It's enough to make you go, "OMG! I <3 <3 <3 NorCal! LOL"
Tweet that, and you could help your community earn recognition as one of America's happiest cities. That's how it worked with Napa, which was called the happiest city in America in a new study. It's at least the second Northern California city to be endowed with that particular crown in recent years: in 2009, San Francisco was the only American metropolis that appeared on a Forbes list of the world's happiest cities. The marketing firm Space Chimp Media used the Forbes list to create an eye-catching infographic that made its way around the Internet this January.
Here's a look at how each city earned its "happiest" designation:
Researchers at the University of Vermont named Napa the happiest city in the country after going through 10 million Tweets that were posted in 2011 and tagged to 373 U.S. urban areas. They compared the language in those Tweets to a list of words ranked for "happiness." That list of more than 10,000 words was created for another study; it ranks "laughter," "happiness," "love," "happy" and "laughed" as the five happiest words, and "terrorist," "suicide," "rape," "terrorism" and "murder" as the five least happy words.
Compared to Tweets tagged to other cities, those tagged to Napa were more likely to feature words that appear higher on the happy list, including:
Tweets tagged to Napa also were less likely to include words that were lower on the list, such as:
You can read a .PDF of the Vermont research here. It notes that income may play a role in determining which cities have happier Tweets:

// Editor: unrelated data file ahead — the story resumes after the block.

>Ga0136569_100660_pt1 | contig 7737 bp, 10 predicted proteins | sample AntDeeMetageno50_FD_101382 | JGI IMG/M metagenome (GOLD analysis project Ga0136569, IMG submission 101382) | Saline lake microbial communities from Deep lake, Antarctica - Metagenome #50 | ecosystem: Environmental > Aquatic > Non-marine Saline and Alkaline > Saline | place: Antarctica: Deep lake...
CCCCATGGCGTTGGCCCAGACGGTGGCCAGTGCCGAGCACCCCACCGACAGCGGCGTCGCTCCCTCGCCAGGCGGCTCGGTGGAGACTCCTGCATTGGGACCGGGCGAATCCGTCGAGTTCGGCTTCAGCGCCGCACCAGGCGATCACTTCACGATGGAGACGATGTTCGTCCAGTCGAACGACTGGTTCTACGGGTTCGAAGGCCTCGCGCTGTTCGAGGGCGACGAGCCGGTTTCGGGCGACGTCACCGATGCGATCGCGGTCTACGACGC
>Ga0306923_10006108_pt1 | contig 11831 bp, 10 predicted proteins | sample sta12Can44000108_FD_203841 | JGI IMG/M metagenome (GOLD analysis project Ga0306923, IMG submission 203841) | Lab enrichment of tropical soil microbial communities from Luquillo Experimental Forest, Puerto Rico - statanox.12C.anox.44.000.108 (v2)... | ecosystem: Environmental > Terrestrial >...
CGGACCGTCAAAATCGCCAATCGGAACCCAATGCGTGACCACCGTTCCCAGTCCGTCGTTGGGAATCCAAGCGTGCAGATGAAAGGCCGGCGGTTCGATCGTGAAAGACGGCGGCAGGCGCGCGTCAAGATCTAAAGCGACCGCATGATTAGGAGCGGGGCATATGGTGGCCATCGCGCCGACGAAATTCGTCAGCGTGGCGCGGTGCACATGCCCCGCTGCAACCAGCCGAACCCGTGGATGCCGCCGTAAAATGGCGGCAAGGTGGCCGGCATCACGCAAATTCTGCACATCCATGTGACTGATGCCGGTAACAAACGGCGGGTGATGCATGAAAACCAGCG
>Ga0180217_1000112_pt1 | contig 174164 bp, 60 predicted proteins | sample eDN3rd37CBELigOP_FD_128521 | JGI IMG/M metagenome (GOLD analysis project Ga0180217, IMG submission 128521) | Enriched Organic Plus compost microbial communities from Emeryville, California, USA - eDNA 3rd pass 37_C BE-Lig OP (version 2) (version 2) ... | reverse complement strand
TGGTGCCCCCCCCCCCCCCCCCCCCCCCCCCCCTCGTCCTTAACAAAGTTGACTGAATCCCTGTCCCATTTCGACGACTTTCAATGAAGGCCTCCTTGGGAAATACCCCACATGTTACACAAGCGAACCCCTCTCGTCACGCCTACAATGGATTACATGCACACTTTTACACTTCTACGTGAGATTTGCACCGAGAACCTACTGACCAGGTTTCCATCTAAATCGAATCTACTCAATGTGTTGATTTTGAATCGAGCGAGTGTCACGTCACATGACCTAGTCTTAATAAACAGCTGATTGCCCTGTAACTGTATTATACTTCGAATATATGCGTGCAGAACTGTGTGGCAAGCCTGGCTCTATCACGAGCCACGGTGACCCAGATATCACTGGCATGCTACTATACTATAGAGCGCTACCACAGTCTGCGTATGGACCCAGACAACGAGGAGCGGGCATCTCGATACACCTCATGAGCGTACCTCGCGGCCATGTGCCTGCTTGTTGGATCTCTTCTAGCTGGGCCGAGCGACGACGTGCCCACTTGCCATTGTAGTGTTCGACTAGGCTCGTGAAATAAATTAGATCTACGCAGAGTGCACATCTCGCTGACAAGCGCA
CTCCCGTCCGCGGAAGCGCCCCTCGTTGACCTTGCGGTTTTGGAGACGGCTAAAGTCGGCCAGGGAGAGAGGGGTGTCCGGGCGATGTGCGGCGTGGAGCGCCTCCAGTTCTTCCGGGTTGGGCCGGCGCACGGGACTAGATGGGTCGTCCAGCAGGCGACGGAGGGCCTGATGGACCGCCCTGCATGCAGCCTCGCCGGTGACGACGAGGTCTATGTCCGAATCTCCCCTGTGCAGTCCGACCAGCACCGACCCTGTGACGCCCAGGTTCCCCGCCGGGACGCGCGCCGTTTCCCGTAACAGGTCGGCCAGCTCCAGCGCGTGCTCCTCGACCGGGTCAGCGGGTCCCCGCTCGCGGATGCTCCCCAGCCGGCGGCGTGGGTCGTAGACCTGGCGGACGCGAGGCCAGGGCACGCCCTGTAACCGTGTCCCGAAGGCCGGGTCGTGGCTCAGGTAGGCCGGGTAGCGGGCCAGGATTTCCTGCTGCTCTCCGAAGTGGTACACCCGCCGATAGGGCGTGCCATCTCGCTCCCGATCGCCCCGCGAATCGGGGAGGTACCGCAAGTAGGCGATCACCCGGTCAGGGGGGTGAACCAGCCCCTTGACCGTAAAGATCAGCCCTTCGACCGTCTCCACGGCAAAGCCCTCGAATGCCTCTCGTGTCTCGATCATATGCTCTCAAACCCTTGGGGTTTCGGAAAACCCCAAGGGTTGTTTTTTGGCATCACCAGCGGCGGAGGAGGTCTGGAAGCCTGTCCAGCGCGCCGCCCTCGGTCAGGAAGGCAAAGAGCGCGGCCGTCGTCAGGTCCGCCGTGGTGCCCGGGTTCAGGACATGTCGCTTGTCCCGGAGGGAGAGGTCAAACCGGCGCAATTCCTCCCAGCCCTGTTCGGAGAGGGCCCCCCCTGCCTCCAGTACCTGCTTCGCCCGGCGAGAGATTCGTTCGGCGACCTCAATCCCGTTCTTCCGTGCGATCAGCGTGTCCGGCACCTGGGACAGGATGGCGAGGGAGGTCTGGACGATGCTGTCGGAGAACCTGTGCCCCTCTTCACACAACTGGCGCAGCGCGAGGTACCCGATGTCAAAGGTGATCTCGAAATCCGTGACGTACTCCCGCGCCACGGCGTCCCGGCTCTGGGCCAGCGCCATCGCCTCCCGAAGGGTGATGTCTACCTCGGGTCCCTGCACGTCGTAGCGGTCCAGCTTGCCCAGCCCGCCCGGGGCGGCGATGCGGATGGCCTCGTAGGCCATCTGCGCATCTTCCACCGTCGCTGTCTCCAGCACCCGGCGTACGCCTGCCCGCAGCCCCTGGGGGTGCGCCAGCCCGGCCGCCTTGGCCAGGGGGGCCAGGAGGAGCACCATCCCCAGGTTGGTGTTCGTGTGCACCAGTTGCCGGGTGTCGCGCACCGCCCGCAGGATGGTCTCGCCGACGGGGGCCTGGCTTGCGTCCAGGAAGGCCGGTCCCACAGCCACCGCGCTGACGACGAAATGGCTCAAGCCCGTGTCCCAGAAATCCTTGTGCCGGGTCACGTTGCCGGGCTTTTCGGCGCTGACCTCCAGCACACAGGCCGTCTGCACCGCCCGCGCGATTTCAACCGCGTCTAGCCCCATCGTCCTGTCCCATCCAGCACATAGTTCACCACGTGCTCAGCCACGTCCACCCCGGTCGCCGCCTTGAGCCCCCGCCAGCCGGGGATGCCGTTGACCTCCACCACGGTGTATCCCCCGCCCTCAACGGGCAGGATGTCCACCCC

"Happiness within the U.S. was found to correlate strongly with wealth, showing largest positive correlation with household income and strongest negative correlation with poverty amongst the census data sets used."
The phrase "drunk Tweeting after wine tasting" does not appear in the study. We checked.
San Francisco was the happiest American city on the 2009 Forbes list of the world's happiest cities. Overall, it came in at No. 7 in the world, ranking between Rome and Madrid. The Forbes list was based on the Anholt-Gfk Roper City Brands Index, which used online interviews with 10,000 respondents to measure the perception of municipalities in six areas:
Presence: the city's international status
Place: the physical aspects of a city, including climate and architecture
Pre-requisites: the basics of city life, such as schools and transportation
People: the attitudes of city residents
Pulse: whether or not the city offers interesting and new activities
Potential: the economic and educational opportunities in a city
The perceptions of cities in those areas are used to calculate a total index score. Forbes didn't report the index scores for each city, but here is how it described San Francisco:
The lone American metropolis, San Francisco makes the list because it's perceived by foreigners as the "most fun" of America's major cities. "It's associated with gay pride," says (policy advisor and index founder Simon) Anholt. "That's a happy image unless you're a raging homophobe."
Of course, the quality of San Francisco gay life isn't the only reason to think it's the country's happiest city. (And it's worth noting that San Francisco didn't even make The Advocate's list of the gayest cities in America in 2012.) The Space Chimp Media infographic notes that the city has plenty of interesting attractions, including 203 shopping centers and 64 cultural venues.
So if you like shopping, you're interested in diversity and culture and you're gay, you might be happy in San Francisco.